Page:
Mrs Frank Manley Warren (Anna Sofia Bates Atkinson) was born in Oregon City, Clackamas, Oregon on 24 October 1851.
She was the daughter of George Henry Atkinson (1819-1889) a missionary, and Nancy Bates (1815-1895), natives of Massachusetts and Vermont respectively who were married on 8 October 1846 in Springfield, Vermont. She had two known siblings: George Henry (1849-1884) and Edward Moses (b. 1854). Her father George Atkinson had been an ordained congregational minister since 1847 and he and his wife were sent to Oregon as missionaries that same year, settling in Oregon City where he was given charge of the Congregationalist Church. He later helped found the First Congregational Society of Oregon City which later became the Atkinson Memorial Congregational Church. Various public schools were also founded by him.
Anna first appears on the 1860 census living in Oregon City, showing up in Portland by the time of the 1870 census where she had moved to in 1865 with her family and she was educated there, graduating from Mills College and she taught for a time in St Helen's Hall.
She was married in 1872 to Maine-native Frank Manley Warren (b. 1848), founder of the Warren Packing Co, a fish canning company. The couple had four children: Frances Elizabeth (1873-1960, later Mrs Walter Alfred Holt), Frank Manley (1876-1947), George Atkinson (1878-1938) and Anna Grace (1881-1977, later Mrs Donald R. Munro). The Warrens were active in their local community and members of the First Congregational United Church of Christ in Portland. Her husband also served on the board of trustees of Pacific University, which was co-founded by her father.
In early 1912 the Warrens had been spending a three month-long vacation in Europe in celebration of their 40th wedding anniversary when they were returning to the USA. They boarded the Titanic at Cherbourg travelling as first class passengers (ticket number 110813 which cost £75, 5s) and they occupied cabin D-37.
Mrs Warren later recalled events of 14 April:
"After dinner in the evening and until about 10 p.m. we were seated in the lounge on the dining saloon deck listening to the music. About the time stated we went to one of the upper decks, where Mr. Warren wanted to take a walk, as was his custom before retiring. He did not, however, as the temperature had fallen very considerably and the air was almost frosty, although the night was perfect, clear and starlight... We retired about 10.30, ship's time and we went to sleep immediately. About 11.45, ship's time, we were awakened by a grinding noise and the stoppage of the vessel. Our room was on the starboard side of deck D, about 30 (?) feet above the water and in line with the point of impact... I arose immediately, turned the lights on and asked Mr. Warren what terrible thing had happened. He said 'nothing at all,' but just at that moment I heard a man across the corridor say, 'we have certainly struck an iceberg.' I then asked Mr. Warren to go and see what was the matter. He first started out partly dressed, but decided to dress fully before going out; after doing which he went to one of the corridors and returned in a very few minutes with a piece of ice, saying it had been handed him as a souvenir. By that time I had dressed and had laid out the lifebelts but Mr. Warren said there was absolutely no danger and that with her watertight compartments the vessel could not possibly sink and that in all probability the only effect of the accident would be the delaying of our arrival in new York three or four days. We felt, however, too restless to remain in our room, so went out in the corridor again and talked with both the employees of the vessel and passengers. The general opinion prevailing was, that there was no danger except for the expression on the part of one man who stated that the water was coming in below forward.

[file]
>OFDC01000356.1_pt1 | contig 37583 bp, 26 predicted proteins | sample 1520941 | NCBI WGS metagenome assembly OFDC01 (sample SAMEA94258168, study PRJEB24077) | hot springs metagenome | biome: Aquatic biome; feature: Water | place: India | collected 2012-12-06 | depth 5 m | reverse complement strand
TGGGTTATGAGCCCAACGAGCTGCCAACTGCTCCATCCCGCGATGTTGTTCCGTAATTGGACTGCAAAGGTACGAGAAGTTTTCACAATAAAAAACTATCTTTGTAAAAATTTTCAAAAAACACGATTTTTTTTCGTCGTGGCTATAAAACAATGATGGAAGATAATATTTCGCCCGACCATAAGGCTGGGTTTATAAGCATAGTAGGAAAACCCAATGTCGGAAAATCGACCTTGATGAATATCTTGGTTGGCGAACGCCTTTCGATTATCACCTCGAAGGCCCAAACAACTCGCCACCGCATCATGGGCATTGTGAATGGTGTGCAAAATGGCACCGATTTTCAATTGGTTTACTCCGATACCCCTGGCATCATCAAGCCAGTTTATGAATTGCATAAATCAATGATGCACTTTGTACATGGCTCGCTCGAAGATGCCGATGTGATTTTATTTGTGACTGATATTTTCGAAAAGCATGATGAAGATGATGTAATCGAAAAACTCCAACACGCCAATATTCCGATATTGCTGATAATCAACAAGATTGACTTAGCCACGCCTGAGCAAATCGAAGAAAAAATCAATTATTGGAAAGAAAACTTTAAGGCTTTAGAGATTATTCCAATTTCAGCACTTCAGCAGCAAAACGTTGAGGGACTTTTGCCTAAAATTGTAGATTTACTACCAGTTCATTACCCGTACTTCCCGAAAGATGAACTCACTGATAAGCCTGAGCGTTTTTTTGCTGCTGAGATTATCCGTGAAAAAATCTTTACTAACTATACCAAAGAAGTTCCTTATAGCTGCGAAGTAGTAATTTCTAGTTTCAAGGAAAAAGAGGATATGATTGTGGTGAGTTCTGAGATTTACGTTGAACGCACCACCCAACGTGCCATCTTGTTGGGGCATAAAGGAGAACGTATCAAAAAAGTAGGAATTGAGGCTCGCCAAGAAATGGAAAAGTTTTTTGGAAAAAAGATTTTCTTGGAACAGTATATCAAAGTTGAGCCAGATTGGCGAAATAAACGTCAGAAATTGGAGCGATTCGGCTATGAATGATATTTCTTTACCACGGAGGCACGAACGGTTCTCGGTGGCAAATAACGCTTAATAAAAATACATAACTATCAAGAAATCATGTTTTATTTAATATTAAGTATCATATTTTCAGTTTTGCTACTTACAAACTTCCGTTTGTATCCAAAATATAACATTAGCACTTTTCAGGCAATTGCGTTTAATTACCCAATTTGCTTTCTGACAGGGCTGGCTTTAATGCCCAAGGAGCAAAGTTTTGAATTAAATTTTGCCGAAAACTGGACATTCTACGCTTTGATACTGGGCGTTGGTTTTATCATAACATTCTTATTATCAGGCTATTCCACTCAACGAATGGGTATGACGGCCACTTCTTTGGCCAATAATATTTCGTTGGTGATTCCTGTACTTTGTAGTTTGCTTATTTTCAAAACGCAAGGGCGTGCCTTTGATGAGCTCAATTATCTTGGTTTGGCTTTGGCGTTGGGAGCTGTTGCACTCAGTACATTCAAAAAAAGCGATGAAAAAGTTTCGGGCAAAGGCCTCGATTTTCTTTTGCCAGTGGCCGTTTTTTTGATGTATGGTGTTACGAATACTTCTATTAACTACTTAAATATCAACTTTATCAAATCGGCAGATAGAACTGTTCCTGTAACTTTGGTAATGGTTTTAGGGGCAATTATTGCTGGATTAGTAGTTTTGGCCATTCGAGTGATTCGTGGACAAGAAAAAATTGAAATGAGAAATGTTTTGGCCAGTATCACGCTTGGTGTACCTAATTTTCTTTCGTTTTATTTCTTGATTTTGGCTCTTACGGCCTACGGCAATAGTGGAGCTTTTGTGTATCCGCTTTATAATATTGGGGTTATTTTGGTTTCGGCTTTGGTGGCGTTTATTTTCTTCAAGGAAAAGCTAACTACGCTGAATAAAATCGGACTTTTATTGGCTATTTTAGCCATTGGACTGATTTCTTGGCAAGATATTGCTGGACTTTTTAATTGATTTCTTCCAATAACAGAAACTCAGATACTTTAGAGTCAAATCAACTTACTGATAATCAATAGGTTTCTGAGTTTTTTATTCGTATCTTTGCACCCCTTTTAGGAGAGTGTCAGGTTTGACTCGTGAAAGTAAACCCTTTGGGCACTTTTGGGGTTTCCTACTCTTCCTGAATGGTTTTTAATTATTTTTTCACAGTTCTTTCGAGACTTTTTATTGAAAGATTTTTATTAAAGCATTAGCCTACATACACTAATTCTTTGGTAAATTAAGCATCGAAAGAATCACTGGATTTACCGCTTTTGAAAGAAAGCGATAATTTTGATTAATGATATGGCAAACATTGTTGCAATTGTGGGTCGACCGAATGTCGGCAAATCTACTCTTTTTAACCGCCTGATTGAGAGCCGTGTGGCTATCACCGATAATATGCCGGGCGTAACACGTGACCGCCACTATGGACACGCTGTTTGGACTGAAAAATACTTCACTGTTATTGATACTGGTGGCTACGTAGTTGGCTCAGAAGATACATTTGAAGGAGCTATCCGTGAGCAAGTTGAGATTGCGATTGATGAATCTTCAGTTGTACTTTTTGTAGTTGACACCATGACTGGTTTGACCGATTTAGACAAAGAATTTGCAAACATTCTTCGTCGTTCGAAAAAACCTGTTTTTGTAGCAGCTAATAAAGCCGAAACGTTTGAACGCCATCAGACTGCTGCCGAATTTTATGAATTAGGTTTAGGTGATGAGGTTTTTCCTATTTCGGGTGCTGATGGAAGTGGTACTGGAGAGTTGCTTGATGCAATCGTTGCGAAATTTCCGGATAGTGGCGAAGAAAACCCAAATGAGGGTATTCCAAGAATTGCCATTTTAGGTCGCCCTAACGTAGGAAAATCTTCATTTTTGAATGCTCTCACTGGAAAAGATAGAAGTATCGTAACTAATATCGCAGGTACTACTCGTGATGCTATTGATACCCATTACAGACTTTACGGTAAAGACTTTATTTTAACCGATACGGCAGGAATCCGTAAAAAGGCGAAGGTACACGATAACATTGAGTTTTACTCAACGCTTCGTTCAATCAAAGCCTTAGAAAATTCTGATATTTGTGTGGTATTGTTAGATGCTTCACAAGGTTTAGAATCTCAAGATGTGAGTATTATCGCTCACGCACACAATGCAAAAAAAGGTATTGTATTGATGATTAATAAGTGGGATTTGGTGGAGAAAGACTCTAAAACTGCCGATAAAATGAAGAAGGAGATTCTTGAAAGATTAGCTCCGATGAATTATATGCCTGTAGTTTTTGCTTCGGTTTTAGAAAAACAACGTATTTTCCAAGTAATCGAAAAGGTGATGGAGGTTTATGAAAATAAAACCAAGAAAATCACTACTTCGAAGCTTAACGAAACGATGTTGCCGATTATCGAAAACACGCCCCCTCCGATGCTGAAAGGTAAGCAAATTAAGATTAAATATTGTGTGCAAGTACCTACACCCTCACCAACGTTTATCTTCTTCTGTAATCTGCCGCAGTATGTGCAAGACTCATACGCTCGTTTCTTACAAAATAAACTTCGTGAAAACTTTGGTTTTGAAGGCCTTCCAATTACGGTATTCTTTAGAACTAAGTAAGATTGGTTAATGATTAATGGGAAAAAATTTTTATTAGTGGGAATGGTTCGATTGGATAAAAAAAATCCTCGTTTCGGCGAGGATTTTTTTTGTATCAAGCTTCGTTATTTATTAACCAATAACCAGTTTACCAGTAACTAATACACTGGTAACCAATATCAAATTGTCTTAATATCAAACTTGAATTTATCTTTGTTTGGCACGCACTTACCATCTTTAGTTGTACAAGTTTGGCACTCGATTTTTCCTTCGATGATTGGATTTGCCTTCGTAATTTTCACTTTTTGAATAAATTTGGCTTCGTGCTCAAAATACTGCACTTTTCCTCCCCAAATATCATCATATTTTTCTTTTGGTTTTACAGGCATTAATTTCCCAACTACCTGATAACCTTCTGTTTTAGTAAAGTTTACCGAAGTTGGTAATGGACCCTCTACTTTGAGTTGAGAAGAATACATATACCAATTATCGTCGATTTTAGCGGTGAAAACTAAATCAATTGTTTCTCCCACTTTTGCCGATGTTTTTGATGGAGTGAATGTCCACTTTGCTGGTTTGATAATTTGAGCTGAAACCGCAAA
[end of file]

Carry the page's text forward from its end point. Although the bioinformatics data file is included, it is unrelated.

Whilst waiting in the corridors the Warrens spotted one of the H&W guarantee group rushing past towards the stairs, electrician, William Henry Marsh Parr (misidentifying him as Mr Perry) and they asked him for an explanation of what was happening. He didn't reply and brushed past. The Warren's continued to wait around the staircase, for what Mrs Warren thought was around 45 minutes, when a steward came and asked them to put on their lifebelts and head topside. They returned to their cabin to fetch their lifejackets and ascended to the boat deck where they encountered the Astors and Helene Østby, the latter who had become separated from her father. The group remained together but Mrs Warren said that the Astors later went inside and she never saw them again that night.
Beckoned towards one of the lifeboats (boat 5), Mrs Warren stepped into thr craft and expected her husband to follow. When she looked around, despite the dark, she saw him assisting other ladies into the boat. She never saw him again. Her lifeboat's descent to the ocean she described as dropping down at the bow, then the stern, and vice versa and she recalled looking through portholes as her lifeboat settled in the water. She described the ship settling by the head and with a pronounced list to starboard.
Although Mrs Warren survived the sinking, her husband was lost and his body was never recovered.
Following the disaster Anna returned to Oregon and lived out her life as a widow in Portland, remaining an active member of her community, especially in her Church and for the YWCA. She died in Portland on 16 July 1925 aged 73 and was buried in River View Cemetery in that city.